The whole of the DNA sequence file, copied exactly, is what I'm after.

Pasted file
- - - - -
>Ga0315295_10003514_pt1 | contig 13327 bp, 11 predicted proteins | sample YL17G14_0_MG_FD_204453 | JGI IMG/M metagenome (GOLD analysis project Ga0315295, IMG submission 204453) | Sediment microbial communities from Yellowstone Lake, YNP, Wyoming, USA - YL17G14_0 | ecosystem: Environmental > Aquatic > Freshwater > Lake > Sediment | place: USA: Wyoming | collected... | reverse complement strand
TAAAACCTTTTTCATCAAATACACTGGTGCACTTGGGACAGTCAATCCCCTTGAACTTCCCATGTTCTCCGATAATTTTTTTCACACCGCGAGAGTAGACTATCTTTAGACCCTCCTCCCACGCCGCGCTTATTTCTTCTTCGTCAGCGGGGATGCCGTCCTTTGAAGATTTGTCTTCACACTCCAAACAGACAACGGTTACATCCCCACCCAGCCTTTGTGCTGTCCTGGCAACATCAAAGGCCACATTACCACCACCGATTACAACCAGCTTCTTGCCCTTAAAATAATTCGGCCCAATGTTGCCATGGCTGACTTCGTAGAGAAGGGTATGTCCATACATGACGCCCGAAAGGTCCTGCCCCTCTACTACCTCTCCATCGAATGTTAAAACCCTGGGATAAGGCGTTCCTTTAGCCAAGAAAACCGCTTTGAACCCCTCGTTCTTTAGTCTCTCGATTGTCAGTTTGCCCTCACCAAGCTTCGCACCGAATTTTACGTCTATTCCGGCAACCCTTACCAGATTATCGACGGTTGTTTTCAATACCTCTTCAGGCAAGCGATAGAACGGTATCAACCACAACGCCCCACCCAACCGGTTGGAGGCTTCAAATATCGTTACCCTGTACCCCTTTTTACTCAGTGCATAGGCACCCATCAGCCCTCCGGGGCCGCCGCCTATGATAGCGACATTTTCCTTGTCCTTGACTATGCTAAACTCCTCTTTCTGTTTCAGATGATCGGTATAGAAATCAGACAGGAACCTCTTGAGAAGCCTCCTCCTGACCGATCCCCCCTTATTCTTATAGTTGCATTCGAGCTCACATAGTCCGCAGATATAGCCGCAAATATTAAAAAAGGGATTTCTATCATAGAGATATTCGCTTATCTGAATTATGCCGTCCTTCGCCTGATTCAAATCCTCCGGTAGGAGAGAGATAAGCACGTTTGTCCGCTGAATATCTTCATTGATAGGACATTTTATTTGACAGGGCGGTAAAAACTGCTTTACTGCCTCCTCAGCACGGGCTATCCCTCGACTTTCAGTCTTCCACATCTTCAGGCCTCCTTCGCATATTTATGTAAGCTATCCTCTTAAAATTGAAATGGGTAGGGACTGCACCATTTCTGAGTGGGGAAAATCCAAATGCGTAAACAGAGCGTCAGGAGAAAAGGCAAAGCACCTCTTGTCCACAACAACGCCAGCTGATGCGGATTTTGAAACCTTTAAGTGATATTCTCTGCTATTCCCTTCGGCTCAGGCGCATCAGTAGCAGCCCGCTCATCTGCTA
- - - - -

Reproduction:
>Ga0315295_10003514_pt1 | contig 13327 bp, 11 predicted proteins | sample YL17G14_0_MG_FD_204453 | JGI IMG/M metagenome (GOLD analysis project Ga0315295, IMG submission 204453) | Sediment microbial communities from Yellowstone Lake, YNP, Wyoming, USA - YL17G14_0 | ecosystem: Environmental > Aquatic > Freshwater > Lake > Sediment | place: USA: Wyoming | collected... | reverse complement strand
TAAAACCTTTTTCATCAAATACACTGGTGCACTTGGGACAGTCAATCCCCTTGAACTTCCCATGTTCTCCGATAATTTTTTTCACACCGCGAGAGTAGACTATCTTTAGACCCTCCTCCCACGCCGCGCTTATTTCTTCTTCGTCAGCGGGGATGCCGTCCTTTGAAGATTTGTCTTCACACTCCAAACAGACAACGGTTACATCCCCACCCAGCCTTTGTGCTGTCCTGGCAACATCAAAGGCCACATTACCACCACCGATTACAACCAGCTTCTTGCCCTTAAAATAATTCGGCCCAATGTTGCCATGGCTGACTTCGTAGAGAAGGGTATGTCCATACATGACGCCCGAAAGGTCCTGCCCCTCTACTACCTCTCCATCGAATGTTAAAACCCTGGGATAAGGCGTTCCTTTAGCCAAGAAAACCGCTTTGAACCCCTCGTTCTTTAGTCTCTCGATTGTCAGTTTGCCCTCACCAAGCTTCGCACCGAATTTTACGTCTATTCCGGCAACCCTTACCAGATTATCGACGGTTGTTTTCAATACCTCTTCAGGCAAGCGATAGAACGGTATCAACCACAACGCCCCACCCAACCGGTTGGAGGCTTCAAATATCGTTACCCTGTACCCCTTTTTACTCAGTGCATAGGCACCCATCAGCCCTCCGGGGCCGCCGCCTATGATAGCGACATTTTCCTTGTCCTTGACTATGCTAAACTCCTCTTTCTGTTTCAGATGATCGGTATAGAAATCAGACAGGAACCTCTTGAGAAGCCTCCTCCTGACCGATCCCCCCTTATTCTTATAGTTGCATTCGAGCTCACATAGTCCGCAGATATAGCCGCAAATATTAAAAAAGGGATTTCTATCATAGAGATATTCGCTTATCTGAATTATGCCGTCCTTCGCCTGATTCAAATCCTCCGGTAGGAGAGAGATAAGCACGTTTGTCCGCTGAATATCTTCATTGATAGGACATTTTATTTGACAGGGCGGTAAAAACTGCTTTACTGCCTCCTCAGCACGGGCTATCCCTCGACTTTCAGTCTTCCACATCTTCAGGCCTCCTTCGCATATTTATGTAAGCTATCCTCTTAAAATTGAAATGGGTAGGGACTGCACCATTTCTGAGTGGGGAAAATCCAAATGCGTAAACAGAGCGTCAGGAGAAAAGGCAAAGCACCTCTTGTCCACAACAACGCCAGCTGATGCGGATTTTGAAACCTTTAAGTGATATTCTCTGCTATTCCCTTCGGCTCAGGCGCATCAGTAGCAGCCCGCTCATCTGCTA